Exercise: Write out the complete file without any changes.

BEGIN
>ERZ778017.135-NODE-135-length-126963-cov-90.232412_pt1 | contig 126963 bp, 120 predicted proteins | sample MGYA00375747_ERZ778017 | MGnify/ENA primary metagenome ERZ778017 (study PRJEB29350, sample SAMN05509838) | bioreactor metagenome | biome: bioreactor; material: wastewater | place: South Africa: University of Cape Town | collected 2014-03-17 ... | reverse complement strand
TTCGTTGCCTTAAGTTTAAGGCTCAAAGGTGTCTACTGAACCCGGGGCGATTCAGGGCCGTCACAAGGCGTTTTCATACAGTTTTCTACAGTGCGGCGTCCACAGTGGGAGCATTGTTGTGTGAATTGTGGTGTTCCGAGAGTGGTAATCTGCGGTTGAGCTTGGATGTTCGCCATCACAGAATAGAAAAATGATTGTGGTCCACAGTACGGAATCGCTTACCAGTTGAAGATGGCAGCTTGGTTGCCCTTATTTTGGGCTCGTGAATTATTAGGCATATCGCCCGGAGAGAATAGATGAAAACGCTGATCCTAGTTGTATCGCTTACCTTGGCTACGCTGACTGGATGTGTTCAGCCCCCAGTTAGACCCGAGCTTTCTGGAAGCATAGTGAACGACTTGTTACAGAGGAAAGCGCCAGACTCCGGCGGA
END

>ERZ778017.135-NODE-135-length-126963-cov-90.232412_pt1 | contig 126963 bp, 120 predicted proteins | sample MGYA00375747_ERZ778017 | MGnify/ENA primary metagenome ERZ778017 (study PRJEB29350, sample SAMN05509838) | bioreactor metagenome | biome: bioreactor; material: wastewater | place: South Africa: University of Cape Town | collected 2014-03-17 ... | reverse complement strand
TTCGTTGCCTTAAGTTTAAGGCTCAAAGGTGTCTACTGAACCCGGGGCGATTCAGGGCCGTCACAAGGCGTTTTCATACAGTTTTCTACAGTGCGGCGTCCACAGTGGGAGCATTGTTGTGTGAATTGTGGTGTTCCGAGAGTGGTAATCTGCGGTTGAGCTTGGATGTTCGCCATCACAGAATAGAAAAATGATTGTGGTCCACAGTACGGAATCGCTTACCAGTTGAAGATGGCAGCTTGGTTGCCCTTATTTTGGGCTCGTGAATTATTAGGCATATCGCCCGGAGAGAATAGATGAAAACGCTGATCCTAGTTGTATCGCTTACCTTGGCTACGCTGACTGGATGTGTTCAGCCCCCAGTTAGACCCGAGCTTTCTGGAAGCATAGTGAACGACTTGTTACAGAGGAAAGCGCCAGACTCCGGCGGA